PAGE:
April: Vicky Lepou, Wansolwara (Fiji): "Mangoes, colonists and media"
VERY rarely does a book appear in the South Pacific that is generated within the region and intended for those working here.
Even more unusually does such a book address itself to the needs of Pacific island journalism, to the rights of the public to be informed, and to the responsibilities and obligations of journalists.
Add to that an attempt to cover not only the print media, but to address television, radio and on-line news dissemination and
you have a book with the potential to become a landmark publication.
The Pacific Journalist, edited by David Robie and jointly published by the Journalism Programme at the University of the South Pacific (USP) and the USP Book Centre comes close to fulfilling that potential.
It is an interesting concept, this combined how-to-be-a-good-journalist manual and commentary on Pacific issues.
Robie, who by this stage of his career has amassed a great deal of experience and knowledge of this region, writes cleanly and with a sense of direction, giving easily accessible and readily absorbed information that many younger journalists will find most welcome.
Historically journalism in the region has perhaps flowered best in Papua New Guinea, although Fiji through USP -- and one suspects with strong prodding from Robie -- is producing qualified journalists in increasing numbers.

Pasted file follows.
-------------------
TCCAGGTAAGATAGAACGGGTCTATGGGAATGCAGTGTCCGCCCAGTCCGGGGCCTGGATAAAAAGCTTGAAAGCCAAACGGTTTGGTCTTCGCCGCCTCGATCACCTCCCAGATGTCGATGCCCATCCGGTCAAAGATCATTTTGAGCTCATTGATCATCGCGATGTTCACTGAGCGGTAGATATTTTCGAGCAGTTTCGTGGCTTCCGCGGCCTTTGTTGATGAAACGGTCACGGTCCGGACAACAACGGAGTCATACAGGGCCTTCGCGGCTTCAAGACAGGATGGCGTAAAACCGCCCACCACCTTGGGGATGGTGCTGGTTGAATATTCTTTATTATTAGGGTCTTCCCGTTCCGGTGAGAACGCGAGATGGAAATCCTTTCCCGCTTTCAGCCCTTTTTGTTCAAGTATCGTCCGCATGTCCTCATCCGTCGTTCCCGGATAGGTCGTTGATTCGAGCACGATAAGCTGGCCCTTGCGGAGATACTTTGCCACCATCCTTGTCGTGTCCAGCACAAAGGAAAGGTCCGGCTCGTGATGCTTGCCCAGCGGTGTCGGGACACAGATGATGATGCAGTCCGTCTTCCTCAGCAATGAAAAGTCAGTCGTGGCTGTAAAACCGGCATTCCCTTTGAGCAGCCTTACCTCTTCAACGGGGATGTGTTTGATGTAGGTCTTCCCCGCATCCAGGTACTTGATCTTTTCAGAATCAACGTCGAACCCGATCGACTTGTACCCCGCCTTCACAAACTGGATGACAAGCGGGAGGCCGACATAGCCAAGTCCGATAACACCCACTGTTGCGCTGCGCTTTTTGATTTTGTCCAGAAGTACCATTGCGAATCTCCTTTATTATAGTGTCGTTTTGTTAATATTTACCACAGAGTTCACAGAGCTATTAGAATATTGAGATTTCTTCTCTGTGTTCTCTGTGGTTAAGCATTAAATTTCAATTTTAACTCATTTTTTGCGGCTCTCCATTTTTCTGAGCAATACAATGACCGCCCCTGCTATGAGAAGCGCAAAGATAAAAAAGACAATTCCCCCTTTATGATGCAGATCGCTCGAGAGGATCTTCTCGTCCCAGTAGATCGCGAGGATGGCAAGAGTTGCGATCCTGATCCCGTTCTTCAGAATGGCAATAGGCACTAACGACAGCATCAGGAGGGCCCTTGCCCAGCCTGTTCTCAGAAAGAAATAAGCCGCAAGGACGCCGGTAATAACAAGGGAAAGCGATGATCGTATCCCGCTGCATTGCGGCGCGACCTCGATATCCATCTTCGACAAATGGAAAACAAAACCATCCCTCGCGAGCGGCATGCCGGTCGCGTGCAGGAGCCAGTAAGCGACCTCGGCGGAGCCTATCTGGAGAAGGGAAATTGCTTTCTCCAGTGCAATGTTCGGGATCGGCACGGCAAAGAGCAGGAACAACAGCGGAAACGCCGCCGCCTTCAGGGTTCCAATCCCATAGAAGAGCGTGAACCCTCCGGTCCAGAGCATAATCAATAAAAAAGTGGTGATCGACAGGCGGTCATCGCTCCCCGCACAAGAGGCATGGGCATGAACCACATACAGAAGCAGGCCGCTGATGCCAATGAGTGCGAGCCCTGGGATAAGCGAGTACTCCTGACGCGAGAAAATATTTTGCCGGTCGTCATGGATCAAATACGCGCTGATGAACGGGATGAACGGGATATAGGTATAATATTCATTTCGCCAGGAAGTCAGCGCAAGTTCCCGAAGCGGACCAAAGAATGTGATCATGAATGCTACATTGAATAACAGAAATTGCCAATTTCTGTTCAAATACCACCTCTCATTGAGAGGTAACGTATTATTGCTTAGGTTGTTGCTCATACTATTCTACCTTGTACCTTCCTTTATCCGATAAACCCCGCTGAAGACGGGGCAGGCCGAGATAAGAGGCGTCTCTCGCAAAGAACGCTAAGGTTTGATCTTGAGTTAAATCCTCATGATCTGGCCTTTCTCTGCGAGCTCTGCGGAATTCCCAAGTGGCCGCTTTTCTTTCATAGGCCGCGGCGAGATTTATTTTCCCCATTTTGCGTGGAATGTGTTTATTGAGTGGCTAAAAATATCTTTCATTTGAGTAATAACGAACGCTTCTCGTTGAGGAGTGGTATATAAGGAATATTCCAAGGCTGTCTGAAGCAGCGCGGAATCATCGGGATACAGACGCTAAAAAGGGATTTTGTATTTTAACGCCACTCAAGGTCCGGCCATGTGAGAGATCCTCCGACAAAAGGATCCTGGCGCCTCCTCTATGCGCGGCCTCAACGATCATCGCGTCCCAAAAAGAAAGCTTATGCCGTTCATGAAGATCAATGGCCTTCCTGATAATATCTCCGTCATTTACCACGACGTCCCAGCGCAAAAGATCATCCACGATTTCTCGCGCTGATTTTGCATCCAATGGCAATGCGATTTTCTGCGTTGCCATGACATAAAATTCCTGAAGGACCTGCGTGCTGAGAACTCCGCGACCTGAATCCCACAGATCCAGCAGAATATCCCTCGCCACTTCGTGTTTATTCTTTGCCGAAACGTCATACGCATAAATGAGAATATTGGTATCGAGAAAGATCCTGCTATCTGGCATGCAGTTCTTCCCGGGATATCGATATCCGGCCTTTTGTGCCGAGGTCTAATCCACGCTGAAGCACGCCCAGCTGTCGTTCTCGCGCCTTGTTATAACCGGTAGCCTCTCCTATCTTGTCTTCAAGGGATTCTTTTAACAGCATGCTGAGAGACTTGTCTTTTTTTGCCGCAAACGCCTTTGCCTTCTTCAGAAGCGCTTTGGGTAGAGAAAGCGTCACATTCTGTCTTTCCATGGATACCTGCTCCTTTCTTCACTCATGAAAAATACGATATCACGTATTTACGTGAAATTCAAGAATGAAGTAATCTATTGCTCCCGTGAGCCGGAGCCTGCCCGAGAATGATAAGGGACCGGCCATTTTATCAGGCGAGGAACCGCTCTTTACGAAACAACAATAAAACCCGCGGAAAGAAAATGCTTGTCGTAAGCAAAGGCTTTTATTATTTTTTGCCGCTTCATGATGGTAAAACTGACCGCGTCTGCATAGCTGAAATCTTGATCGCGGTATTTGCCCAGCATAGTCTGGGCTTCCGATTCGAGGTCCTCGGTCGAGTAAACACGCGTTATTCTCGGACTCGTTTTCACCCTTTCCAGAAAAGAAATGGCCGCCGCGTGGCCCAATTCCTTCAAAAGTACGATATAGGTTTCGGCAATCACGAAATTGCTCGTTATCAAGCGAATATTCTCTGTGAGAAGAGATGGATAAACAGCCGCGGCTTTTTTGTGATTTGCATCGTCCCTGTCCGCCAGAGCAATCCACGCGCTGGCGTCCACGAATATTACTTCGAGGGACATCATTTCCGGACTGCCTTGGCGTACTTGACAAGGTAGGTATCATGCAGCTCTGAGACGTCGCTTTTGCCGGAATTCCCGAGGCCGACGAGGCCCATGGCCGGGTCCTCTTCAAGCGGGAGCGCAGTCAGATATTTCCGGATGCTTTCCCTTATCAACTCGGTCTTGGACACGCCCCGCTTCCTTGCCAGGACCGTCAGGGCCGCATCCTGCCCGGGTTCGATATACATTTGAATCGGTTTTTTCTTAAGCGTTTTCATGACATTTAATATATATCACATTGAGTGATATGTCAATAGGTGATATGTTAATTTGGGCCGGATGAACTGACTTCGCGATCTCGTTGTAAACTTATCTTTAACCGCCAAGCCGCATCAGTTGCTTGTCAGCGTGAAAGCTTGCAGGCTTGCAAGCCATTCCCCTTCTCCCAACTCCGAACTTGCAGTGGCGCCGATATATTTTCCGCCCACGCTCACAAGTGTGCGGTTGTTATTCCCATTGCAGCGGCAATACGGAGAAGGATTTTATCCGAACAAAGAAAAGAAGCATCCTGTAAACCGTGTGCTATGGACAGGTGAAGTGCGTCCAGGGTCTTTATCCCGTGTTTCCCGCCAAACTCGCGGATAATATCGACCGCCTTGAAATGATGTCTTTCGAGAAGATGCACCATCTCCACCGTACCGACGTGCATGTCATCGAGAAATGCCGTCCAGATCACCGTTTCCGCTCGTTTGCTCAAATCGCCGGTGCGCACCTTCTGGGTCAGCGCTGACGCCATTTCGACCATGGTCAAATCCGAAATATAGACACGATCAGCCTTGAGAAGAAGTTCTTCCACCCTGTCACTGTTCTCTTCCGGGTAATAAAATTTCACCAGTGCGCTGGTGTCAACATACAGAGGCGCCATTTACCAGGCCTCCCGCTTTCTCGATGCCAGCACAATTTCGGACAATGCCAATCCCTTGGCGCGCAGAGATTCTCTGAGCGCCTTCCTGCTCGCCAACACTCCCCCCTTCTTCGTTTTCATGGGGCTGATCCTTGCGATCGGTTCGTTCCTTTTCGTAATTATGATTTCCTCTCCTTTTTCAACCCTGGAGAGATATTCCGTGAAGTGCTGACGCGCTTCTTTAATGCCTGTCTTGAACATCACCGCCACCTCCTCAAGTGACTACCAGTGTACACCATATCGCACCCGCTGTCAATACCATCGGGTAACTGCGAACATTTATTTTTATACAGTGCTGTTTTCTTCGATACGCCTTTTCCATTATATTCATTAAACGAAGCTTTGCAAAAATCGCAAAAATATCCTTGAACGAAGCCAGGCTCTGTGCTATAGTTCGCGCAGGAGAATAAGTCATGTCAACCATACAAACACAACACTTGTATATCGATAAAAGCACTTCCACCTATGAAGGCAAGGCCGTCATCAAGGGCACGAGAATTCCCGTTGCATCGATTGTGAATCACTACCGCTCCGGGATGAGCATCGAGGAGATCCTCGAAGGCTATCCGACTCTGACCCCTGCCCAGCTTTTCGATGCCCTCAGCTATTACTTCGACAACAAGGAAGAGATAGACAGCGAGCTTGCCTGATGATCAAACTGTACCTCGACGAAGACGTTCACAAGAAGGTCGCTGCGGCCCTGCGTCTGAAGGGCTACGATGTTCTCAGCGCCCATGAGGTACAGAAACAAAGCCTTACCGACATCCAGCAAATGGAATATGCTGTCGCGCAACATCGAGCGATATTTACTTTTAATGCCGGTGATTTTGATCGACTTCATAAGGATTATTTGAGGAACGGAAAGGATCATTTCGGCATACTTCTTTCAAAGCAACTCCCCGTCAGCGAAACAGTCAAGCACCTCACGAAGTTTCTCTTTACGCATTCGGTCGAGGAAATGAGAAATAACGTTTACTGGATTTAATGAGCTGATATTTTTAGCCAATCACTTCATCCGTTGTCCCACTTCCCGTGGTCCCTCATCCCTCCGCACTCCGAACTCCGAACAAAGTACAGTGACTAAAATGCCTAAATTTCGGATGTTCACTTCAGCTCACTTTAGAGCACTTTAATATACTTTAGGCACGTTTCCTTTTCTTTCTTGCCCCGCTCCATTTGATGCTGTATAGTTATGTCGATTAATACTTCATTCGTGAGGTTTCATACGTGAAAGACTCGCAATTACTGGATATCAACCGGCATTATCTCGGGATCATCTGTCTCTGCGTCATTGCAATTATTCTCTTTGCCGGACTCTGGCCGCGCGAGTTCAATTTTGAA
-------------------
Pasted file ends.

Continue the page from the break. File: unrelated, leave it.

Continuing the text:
The editor of 'The Pacific Journalist' spent some years in PNG as the head of a high-profile journalism department at the University of PNG.
That course produced a number of distinguished journalists, people of the calibre of Kevin Pamba, a regular contributor to The National, now lecturing at PNG's other journalism school within Divine Word University at Madang.
Robie is now the University of South Pacific's journalism coordinator.
'The Pacific Journalist' sets itself modest aims.
"I hope this book will contribute to raising professional and ethical standards among journalists around the region," the editor says at the end of his acknowledgements.
One of the admirable qualities of this book is the emphasis on student journalists, their opinions, their reasons for wanting to join the profession, and their hopes for themselves and their countries.
The first section of 'The Pacific Journalist' concerns itself with news values, but begins by posing the question 'why do Pacific Islanders want to become journalists?'
The answers to that question, quoting students from three Pacific countries, make an excellent springboard for what follows, which takes the reader from the basic consideration of journalism -- the functions of the media, the qualities needed to become a journalist -- through to questions all journalists should ask themselves when they write.